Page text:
A critic raves: Post reviewer Celia Wren dives into Fringe in 'The Rave Scenes'
Saturday, July 24, 2010
"This is a rare opportunity where everything that could possibly go wrong in a show . . . has," my castmate Danny Pushkin says with improbable cheerfulness as a rehearsal of "The Rave Scenes," the new play we're acting in, chugs into gear. It's a Friday evening in an American University classroom. Our show, part of the Capital Fringe Festival, opens in six days -- and our playwright-director, Nathaniel Russ Jr., has just informed us that one of our fellow actors has quit.
It's the second performer desertion in a week, and the anxiety that's swirled in me since we started rehearsals is alchemizing into giddy fatalism. As for Russ -- he should be in tears, given the challenges he's already coped with: the abdication of a costume designer; the scheduling problems posed by an actress's wisdom-tooth surgery; the awkwardness of hosting initial read-throughs in his tiny apartment, which happens to be in his parents' basement, and which is crammed with books and a model roller coaster.
But no: The 29-year-old director gives an almost beatific smile.
"Welcome to Fringe!" he says happily.
I would not ordinarily be whiling away my summer in rehearsals (50-plus hours of them!), with or without collaborators gone AWOL. But this year is different. Earlier in the decade, I was a reviewer of Capital Fringe offerings. A T.S. Eliot-inspired tale of talking elephants? A multimedia Kabuki ghost story, with puppets? A Christopher Marlowe-meets-Mel Gibson skit? You name it, I reviewed it. I began to wonder: What was it like to be inside Fringe -- to contribute to the ferment that's so much more whimsical, ecstatic and reckless than the theatrical establishment's routine?
I had been an avid college actor, but that was two decades ago. Still, I mustered up courage to approach festival Executive Director Julianne Brienza, who connected me with Russ, then seeking actors for his show.
A D.C. native whose encounters with the kinetic vigor of rave parties prompted him to major in dance at the University of Maryland, Russ has appeared on a few local stages and stage-managed "Queen of the Bohemian Dream" at Fringe 2007. When the 2010 festival paperwork deadline rolled around last fall, he applied to produce "The Rave Scenes," a primer on electronic-dance-music culture.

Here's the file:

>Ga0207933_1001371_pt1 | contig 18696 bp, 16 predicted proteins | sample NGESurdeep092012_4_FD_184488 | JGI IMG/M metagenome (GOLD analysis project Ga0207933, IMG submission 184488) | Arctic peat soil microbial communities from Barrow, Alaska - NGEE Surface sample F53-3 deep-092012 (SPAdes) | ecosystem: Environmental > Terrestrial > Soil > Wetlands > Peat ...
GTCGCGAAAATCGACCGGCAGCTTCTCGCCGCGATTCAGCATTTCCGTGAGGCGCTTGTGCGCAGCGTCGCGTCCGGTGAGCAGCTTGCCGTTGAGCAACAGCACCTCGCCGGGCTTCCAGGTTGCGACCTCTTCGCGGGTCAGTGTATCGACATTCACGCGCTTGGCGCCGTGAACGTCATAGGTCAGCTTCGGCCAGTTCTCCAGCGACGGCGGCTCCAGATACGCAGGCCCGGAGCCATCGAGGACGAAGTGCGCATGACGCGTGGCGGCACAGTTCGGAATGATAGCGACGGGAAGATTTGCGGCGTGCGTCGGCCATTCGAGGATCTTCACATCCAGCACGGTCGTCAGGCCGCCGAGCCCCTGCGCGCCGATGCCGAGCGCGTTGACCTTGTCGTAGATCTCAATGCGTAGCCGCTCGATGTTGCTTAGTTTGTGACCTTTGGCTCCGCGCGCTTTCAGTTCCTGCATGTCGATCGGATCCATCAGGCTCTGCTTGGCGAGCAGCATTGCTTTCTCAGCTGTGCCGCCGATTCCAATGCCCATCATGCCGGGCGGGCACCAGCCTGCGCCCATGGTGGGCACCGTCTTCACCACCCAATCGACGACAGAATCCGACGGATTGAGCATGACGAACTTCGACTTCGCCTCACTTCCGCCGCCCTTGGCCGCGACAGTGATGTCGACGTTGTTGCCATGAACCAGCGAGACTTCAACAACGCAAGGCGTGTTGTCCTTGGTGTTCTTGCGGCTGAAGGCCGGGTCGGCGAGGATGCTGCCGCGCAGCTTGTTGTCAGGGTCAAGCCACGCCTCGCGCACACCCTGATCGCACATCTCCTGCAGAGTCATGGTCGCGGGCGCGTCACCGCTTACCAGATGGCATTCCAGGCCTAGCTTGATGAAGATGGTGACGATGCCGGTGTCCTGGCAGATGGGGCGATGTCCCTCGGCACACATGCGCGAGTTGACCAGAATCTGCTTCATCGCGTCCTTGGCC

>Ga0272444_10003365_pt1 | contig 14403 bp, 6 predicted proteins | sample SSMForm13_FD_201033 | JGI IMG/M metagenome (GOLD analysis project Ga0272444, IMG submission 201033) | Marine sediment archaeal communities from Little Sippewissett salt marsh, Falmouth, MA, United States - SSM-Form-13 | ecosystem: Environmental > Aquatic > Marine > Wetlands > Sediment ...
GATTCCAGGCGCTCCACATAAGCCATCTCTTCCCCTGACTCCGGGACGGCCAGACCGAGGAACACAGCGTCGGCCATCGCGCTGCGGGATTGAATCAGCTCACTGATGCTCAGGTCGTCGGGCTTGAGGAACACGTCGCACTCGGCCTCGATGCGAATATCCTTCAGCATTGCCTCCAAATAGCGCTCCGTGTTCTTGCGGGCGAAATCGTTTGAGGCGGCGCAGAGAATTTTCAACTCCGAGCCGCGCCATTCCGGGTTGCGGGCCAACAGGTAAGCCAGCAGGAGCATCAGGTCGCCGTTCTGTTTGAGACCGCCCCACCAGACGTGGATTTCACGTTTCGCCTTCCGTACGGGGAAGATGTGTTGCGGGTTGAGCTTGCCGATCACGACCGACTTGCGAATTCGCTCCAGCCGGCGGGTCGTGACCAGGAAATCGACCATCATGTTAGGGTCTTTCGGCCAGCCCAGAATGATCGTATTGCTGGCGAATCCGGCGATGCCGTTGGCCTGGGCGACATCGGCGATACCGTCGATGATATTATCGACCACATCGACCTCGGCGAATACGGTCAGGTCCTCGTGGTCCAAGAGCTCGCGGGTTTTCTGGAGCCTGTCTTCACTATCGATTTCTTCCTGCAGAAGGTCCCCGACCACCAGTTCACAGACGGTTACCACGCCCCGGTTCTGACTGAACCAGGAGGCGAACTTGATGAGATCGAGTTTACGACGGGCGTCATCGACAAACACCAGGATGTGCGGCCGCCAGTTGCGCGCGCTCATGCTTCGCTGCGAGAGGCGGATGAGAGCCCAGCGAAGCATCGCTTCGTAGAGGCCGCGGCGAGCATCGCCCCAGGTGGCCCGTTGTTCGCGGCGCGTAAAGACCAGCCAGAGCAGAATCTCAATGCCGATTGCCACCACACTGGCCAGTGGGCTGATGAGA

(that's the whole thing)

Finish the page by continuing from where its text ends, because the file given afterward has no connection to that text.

He shelled out $30 for the application fee, $575 for the participation cost and $200 for insurance. His show would become one of 137 in the 2 1/2 -week festival, which will conclude on Sunday. But when a partial cast gathered for our first read-through on June 17, certain roles were yet to be filled. And Russ had penned only about three-quarters of the script: He was hoping to round out the text with input from his performers, who included fellow ravers and acquaintances from the arts and academic worlds.
He certainly wouldn't pick up any useful dance-club lore from me, whose idea of a great Saturday night is, say, rereading "The Pickwick Papers." Still, I did my best to flesh out my character, a snarky raver known as "O."
The cast would ultimately number seven, including Russ, who would take one of the defecting actors' roles. (We divvied up the other's lines.) The director aside, the only Fringe veteran was Pushkin, a busy local actor. The previous exposure had given both men a taste for the festival's anti-elitist, throw-caution-to-the-winds exuberance.
"I definitely drank the Kool-Aid," is how Russ put it.
Despite their expertise, readying "The Rave Scenes" proved halting work. We would not have access to our stage -- the Baldacchino Gypsy Tent Bar -- until the day before opening, so we rehearsed in people's homes and at AU. Sequences were blocked, and then wholly re-blocked. One day an actor didn't show up because an electrical outage had locked his car in his garage. Rehearsals regularly devolved into wisecracking. "I feel like I'm in elementary school," I wrote crankily in my notebook at one point.